tick 1 (tĭk)
1. A light, sharp, clicking sound made repeatedly by a machine, such as a clock.
2. Chiefly British A moment.
3. A light mark used to check off or call attention to an item.
4. Informal A unit on a scale; a degree: when interest rates move up a tick.
v. ticked, tick·ing, ticks
1. To emit recurring clicking sounds: as the clock ticked.
2. To function characteristically or well: machines ticking away; curious about what makes people tick.
1. To count or record with the sound of ticks: a clock ticking the hours; a taxi meter ticking the fare.
2. To mark or check off (a listed item) with a tick: ticked off each name on the list.
tick off Informal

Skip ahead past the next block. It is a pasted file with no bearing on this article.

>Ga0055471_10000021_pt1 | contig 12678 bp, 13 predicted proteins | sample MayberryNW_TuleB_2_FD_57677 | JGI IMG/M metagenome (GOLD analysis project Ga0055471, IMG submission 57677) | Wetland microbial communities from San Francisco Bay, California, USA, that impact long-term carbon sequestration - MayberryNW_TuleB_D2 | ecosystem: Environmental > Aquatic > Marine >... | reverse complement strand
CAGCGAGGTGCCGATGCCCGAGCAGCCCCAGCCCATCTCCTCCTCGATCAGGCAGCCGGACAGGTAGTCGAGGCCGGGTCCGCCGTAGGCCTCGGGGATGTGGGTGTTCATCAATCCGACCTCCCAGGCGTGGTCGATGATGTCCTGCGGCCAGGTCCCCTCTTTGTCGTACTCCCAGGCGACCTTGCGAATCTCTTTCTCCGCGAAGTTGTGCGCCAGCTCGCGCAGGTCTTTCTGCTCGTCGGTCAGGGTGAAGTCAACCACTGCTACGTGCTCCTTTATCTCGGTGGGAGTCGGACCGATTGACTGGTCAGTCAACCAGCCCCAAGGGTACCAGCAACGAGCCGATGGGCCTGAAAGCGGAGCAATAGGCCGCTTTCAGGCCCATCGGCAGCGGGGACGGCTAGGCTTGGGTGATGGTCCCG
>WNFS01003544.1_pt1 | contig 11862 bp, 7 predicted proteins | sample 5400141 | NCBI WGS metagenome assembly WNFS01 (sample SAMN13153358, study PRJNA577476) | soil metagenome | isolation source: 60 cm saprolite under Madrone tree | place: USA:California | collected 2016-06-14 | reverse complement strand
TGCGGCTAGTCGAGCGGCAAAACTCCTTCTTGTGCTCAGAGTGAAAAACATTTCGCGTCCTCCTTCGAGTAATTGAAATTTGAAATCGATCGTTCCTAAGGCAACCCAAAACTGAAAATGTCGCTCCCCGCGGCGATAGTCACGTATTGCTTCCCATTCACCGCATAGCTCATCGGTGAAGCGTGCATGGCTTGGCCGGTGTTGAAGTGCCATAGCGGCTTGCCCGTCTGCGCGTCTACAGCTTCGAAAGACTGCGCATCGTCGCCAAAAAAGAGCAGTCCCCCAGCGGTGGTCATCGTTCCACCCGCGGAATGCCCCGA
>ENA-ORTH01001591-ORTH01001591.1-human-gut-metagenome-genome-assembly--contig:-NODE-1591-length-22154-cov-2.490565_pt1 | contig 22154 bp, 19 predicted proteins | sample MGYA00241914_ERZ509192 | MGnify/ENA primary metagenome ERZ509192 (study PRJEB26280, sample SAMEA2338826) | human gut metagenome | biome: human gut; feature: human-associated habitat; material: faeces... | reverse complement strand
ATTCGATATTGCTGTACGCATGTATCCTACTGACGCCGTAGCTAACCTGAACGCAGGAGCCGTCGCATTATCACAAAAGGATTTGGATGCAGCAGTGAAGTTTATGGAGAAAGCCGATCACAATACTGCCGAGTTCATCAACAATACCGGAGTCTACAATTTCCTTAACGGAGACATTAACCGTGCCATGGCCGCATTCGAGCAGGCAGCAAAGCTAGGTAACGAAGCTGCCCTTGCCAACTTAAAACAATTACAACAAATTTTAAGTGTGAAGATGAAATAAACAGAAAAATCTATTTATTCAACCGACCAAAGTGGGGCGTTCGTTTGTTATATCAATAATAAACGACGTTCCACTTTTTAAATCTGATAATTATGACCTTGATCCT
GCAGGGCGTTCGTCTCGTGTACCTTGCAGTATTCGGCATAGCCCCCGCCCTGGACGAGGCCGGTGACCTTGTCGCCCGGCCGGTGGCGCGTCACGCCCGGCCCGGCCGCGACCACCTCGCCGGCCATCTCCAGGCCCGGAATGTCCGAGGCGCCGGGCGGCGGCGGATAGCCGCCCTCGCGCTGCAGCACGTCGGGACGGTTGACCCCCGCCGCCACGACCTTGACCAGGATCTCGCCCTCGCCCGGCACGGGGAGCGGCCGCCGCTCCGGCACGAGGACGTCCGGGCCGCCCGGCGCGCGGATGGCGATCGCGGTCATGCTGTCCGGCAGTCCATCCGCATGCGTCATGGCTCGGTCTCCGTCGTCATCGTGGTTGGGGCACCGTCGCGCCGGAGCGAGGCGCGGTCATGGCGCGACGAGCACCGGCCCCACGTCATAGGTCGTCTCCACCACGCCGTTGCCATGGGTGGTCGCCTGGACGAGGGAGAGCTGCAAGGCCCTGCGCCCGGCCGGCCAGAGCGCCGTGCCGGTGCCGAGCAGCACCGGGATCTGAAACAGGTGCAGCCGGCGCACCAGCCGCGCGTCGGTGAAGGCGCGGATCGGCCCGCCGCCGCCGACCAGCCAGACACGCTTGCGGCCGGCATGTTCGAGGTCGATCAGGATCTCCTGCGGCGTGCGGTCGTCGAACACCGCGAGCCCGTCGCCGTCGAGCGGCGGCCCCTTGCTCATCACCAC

To make angry or annoyed: Constant delays ticked me off.
[Middle English tik, light tap.]
The American Heritage® Dictionary of the English Language, Fifth Edition copyright ©2020 by Houghton Mifflin Harcourt Publishing Company. All rights reserved.
Indo-European & Semitic Roots Appendices
Thousands of entries in the dictionary include etymologies that trace their origins back to reconstructed proto-languages. You can obtain more information about these forms in our online appendices:
The Indo-European appendix covers nearly half of the Indo-European roots that have left their mark on English words. A more complete treatment of Indo-European roots and the English words derived from them is available in our Dictionary of Indo-European Roots.